The Pink Suit: a novel. By Nicole Mary Kelby

The Pink Suit by Nicole Mary Kelby brings us back to the days when people were talking about grassy knolls, conspiracies in Dallas, and the days that led up to the loss of the USA’s 35th president. The story is told from the perspective of an Irish seamstress living in a New York boutique, creating the knockoff dresses that allowed Jackie Kennedy to wear French style with an American label. Seamstress Kate and her sweetheart, Patrick, are wonderful, and the story talks about what happens when an immigrants desire to live in the American dream is stood on its head. This book was a real treasure to read, and overshadowed the other books I picked up at the library. The owners of the dress boutique are well-drawn, slightly comic characters. The immigrant neighborhood where Kate lives is lovingly described, as are her family. Kate is a made up character, but you feel like you’re with her, fussing about making hundreds of fabric feathers for one patron or figuring out how to get the president’s wife’s body double away from the paparazzi.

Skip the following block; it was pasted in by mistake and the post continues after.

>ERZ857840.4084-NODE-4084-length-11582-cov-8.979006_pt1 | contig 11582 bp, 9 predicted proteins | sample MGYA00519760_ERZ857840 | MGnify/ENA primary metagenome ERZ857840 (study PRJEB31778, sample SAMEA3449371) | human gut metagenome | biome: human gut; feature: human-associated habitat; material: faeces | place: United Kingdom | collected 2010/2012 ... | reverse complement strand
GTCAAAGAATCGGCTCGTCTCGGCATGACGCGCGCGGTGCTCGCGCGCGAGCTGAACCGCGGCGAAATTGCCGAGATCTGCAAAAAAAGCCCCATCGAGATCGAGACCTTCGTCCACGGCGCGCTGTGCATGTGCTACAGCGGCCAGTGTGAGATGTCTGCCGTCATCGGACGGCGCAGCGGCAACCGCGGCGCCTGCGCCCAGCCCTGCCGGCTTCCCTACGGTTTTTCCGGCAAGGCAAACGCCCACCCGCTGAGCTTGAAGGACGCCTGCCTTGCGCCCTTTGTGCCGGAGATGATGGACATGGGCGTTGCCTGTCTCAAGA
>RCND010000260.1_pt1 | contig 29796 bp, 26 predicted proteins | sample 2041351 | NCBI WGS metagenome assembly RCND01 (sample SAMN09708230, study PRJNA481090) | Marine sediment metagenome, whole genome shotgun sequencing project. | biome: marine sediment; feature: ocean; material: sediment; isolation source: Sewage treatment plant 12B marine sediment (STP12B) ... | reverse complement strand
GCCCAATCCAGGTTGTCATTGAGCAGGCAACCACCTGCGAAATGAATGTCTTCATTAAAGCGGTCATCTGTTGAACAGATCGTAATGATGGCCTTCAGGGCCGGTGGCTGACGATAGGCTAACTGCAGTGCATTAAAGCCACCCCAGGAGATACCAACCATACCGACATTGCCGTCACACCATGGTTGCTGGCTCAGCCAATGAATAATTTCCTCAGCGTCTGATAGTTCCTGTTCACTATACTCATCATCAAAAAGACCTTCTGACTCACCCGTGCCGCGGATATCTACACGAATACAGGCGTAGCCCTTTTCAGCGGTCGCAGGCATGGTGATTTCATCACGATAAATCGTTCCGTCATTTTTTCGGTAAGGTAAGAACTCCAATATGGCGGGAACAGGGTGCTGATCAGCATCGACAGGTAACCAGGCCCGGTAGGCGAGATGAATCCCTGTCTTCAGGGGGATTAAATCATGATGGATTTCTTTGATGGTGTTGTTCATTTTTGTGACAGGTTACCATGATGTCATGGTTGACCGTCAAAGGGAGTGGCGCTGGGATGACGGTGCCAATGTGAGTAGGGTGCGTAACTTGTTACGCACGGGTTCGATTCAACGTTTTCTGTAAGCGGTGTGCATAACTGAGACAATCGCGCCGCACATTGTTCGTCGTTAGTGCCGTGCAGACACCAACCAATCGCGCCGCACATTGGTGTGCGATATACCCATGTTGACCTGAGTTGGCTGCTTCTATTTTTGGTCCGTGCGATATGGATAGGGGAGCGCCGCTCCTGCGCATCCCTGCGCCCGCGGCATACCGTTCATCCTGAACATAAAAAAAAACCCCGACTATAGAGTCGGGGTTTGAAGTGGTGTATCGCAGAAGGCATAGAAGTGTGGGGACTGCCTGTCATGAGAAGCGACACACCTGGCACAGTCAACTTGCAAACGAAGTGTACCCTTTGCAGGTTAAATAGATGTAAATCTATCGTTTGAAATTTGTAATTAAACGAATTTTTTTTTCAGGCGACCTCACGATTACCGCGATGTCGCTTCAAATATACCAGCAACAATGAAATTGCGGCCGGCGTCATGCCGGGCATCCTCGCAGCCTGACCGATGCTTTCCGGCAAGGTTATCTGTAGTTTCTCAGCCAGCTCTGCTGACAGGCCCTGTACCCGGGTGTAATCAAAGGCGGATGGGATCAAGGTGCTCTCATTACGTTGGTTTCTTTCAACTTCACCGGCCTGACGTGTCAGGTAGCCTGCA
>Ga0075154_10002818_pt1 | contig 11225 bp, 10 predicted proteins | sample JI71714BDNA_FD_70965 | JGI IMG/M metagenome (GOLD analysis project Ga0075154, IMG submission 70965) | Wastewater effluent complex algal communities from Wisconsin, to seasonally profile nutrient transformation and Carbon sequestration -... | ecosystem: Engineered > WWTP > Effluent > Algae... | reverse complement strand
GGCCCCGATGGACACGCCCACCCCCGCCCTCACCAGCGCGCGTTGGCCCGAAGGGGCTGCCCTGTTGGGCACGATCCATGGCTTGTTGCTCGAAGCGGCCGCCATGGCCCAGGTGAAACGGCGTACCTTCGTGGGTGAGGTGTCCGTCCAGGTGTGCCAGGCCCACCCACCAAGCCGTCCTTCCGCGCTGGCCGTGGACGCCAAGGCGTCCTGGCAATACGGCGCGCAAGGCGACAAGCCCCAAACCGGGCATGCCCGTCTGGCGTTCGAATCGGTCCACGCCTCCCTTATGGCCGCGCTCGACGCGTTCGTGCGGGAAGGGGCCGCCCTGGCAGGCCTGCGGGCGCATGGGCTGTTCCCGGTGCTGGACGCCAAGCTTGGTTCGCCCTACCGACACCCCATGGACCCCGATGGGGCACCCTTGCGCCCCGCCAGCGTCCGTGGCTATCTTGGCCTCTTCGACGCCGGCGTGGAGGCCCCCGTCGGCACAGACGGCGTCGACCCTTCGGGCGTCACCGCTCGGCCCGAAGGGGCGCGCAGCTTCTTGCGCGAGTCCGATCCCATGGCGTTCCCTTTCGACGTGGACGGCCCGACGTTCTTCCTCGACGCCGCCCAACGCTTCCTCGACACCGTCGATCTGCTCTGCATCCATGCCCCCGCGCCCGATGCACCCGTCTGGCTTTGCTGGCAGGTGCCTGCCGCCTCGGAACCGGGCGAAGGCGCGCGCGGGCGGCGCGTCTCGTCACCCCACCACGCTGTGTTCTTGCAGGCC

Things I learned (because I’m too young to have seen original footage, and our television was black-and-white anyway): the dress worn by Jackie was pink, not blue. There was quite a shifty world of knockoffs that were done in America with the permission of the French fashion houses, as well as sometimes outright stolen designs. Pictures of Jacqueline Kennedy through the years are available here, through a slideshow at the Cut.

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